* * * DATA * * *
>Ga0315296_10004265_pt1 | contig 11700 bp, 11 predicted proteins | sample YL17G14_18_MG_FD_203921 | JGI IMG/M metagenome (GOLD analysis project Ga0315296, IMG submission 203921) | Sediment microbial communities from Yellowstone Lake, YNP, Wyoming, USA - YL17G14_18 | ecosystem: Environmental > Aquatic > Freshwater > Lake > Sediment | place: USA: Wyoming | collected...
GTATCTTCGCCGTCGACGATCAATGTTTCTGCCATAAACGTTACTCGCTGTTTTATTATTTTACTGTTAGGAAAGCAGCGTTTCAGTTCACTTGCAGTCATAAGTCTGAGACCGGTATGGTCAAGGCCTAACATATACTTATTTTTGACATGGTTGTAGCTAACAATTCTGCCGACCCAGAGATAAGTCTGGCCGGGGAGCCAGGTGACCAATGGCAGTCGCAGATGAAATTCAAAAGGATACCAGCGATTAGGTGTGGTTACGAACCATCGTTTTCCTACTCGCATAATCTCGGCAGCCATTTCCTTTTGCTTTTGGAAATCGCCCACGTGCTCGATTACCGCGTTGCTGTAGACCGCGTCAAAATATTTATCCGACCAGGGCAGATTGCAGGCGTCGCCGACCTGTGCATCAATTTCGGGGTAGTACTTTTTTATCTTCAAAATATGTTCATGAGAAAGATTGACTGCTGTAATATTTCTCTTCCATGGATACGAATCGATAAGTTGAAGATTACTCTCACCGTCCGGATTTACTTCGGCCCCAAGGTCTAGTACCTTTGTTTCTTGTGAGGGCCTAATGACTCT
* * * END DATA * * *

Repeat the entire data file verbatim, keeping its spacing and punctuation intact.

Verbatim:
>Ga0315296_10004265_pt1 | contig 11700 bp, 11 predicted proteins | sample YL17G14_18_MG_FD_203921 | JGI IMG/M metagenome (GOLD analysis project Ga0315296, IMG submission 203921) | Sediment microbial communities from Yellowstone Lake, YNP, Wyoming, USA - YL17G14_18 | ecosystem: Environmental > Aquatic > Freshwater > Lake > Sediment | place: USA: Wyoming | collected...
GTATCTTCGCCGTCGACGATCAATGTTTCTGCCATAAACGTTACTCGCTGTTTTATTATTTTACTGTTAGGAAAGCAGCGTTTCAGTTCACTTGCAGTCATAAGTCTGAGACCGGTATGGTCAAGGCCTAACATATACTTATTTTTGACATGGTTGTAGCTAACAATTCTGCCGACCCAGAGATAAGTCTGGCCGGGGAGCCAGGTGACCAATGGCAGTCGCAGATGAAATTCAAAAGGATACCAGCGATTAGGTGTGGTTACGAACCATCGTTTTCCTACTCGCATAATCTCGGCAGCCATTTCCTTTTGCTTTTGGAAATCGCCCACGTGCTCGATTACCGCGTTGCTGTAGACCGCGTCAAAATATTTATCCGACCAGGGCAGATTGCAGGCGTCGCCGACCTGTGCATCAATTTCGGGGTAGTACTTTTTTATCTTCAAAATATGTTCATGAGAAAGATTGACTGCTGTAATATTTCTCTTCCATGGATACGAATCGATAAGTTGAAGATTACTCTCACCGTCCGGATTTACTTCGGCCCCAAGGTCTAGTACCTTTGTTTCTTGTGAGGGCCTAATGACTCT